Directed by Lee Joon-ik, The King and the Clown (Wang-ui namja, also known as The King’s Man, Eagle Pictures, 2005), is a South Korean feature film that echoes multiple characters and motifs in Shakespeare, including the revenge plot in Hamlet, the device of a bawdy play-within-a-play in Taming of the Shrew, and the love triangle in the aforementioned Twelfth Night.
The tragicomic film chronicles the life of a masculine and a trans-feminine vagabond performers in the fifteenth-century Joseon Dynasty. The traveling actors stage multiple plays-within-a-film using the conventions of the all-male vagabond theatre with masks, or namsadang nori (a UN Intangible Cultural Heritage).
The king recruits the two “clowns” and their supporting crew to be court entertainers. They stage a short play in court to appeal to the conscience of corrupt court officials that parallels the “mousetrap” play (the play-within-a-play that Hamlet designs to “catch the conscience of the king” who murders Hamlet’s father). Interestingly, this film does not explicitly advertise itself as having any relationship to Shakespeare other than its director’s statements during interviews.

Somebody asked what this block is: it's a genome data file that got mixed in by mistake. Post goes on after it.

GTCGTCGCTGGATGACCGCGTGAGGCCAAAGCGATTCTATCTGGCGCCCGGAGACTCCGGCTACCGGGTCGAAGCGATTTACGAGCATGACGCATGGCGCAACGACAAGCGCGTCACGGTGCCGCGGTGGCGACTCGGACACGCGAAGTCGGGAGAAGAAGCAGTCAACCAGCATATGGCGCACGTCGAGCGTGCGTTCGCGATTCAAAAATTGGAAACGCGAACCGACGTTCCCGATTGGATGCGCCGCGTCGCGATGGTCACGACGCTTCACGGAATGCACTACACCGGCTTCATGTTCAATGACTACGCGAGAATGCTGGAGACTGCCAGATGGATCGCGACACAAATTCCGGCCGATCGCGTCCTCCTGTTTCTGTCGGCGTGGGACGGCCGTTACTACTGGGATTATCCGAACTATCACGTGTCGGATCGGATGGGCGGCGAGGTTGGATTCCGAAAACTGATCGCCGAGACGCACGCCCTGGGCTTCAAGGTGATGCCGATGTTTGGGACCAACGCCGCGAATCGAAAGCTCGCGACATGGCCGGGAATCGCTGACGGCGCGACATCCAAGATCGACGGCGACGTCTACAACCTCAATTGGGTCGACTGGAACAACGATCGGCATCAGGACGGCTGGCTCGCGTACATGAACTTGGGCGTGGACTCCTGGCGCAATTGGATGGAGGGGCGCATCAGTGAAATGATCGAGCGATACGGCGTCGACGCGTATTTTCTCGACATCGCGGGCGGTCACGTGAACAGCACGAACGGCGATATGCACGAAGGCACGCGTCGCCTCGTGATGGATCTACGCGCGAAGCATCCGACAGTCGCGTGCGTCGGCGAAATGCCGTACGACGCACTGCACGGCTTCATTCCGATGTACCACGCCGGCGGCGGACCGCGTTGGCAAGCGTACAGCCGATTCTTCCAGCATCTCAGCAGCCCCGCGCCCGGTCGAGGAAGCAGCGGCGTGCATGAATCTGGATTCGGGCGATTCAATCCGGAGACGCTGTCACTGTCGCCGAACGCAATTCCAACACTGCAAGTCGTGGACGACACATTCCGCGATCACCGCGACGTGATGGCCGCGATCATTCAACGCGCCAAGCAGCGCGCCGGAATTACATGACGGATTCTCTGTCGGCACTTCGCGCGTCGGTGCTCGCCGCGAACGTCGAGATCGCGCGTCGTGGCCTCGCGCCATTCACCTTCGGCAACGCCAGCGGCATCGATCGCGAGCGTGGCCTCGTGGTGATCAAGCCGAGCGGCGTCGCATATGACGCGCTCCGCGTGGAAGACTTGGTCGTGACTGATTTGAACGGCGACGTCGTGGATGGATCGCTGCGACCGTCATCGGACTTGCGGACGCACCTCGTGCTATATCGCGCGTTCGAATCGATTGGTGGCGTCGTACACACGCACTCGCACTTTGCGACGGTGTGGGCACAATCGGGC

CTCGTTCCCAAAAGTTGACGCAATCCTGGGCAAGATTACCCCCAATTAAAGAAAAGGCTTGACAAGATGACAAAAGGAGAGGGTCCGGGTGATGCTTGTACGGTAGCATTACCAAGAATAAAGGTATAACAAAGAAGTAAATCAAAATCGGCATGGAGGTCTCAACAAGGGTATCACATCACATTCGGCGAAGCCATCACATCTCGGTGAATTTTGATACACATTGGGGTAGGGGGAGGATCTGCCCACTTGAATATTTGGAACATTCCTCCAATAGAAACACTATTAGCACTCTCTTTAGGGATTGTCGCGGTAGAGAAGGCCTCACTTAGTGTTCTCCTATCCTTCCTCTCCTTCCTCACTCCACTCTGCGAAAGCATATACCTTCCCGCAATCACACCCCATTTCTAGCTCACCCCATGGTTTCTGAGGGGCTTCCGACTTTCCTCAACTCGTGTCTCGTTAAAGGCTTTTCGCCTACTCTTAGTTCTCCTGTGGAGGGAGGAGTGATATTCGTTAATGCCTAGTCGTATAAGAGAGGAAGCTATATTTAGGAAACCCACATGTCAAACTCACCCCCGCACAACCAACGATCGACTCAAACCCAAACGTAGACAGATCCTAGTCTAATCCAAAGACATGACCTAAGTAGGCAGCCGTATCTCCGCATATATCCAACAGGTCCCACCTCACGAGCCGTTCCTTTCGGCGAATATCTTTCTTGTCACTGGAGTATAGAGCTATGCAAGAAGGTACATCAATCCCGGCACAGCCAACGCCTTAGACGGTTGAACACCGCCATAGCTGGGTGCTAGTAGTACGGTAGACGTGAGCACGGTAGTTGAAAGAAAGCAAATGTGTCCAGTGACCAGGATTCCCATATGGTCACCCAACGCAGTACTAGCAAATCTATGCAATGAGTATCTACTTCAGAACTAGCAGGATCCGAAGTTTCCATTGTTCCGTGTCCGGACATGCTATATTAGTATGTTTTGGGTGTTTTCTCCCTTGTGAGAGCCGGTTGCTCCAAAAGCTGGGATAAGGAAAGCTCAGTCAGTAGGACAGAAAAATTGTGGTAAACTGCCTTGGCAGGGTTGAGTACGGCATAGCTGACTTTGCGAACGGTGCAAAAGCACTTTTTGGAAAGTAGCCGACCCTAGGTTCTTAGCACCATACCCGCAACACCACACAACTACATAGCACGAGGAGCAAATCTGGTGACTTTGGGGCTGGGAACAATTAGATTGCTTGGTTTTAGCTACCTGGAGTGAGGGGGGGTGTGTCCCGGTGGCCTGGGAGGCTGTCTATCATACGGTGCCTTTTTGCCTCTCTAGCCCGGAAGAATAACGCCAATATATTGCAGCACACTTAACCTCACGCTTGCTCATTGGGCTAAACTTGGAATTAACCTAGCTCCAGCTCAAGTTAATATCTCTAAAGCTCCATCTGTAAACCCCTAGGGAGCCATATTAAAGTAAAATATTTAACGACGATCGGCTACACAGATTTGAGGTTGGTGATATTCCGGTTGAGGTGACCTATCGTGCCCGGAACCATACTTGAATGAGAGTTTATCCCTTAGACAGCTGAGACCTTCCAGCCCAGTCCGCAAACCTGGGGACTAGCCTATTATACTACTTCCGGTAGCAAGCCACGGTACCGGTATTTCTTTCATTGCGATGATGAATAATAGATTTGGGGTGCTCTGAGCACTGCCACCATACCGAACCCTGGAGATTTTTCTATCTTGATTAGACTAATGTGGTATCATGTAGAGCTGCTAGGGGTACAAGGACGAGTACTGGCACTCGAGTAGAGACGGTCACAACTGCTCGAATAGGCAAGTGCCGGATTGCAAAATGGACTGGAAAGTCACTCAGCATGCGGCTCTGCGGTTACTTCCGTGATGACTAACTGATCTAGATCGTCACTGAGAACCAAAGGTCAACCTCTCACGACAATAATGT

The film is often categorized as a gay film, but Alexa Alice Joubin’s research reveals that this is a transgender film.
With a budget of $6 million USD, The King and the Clown was a box-office hit ($85 million USD) in South Korea where it grossed as much as Titanic. It was seen by more than 12 million people—a quarter of Korean population.
Kam Woo-sung as Jang-saeng
Lee Joon-gi as Gong-gil
Jung Jin-young as King Yeonsan
Kang Sung-yeon as Jang Nok-su
Jang Hang-seon as Cheo-sun
Yoo Hae-jin as Yuk-gab
Jeong Seok-yong as Chil-duk
Lee Seung-hun as Pal-bok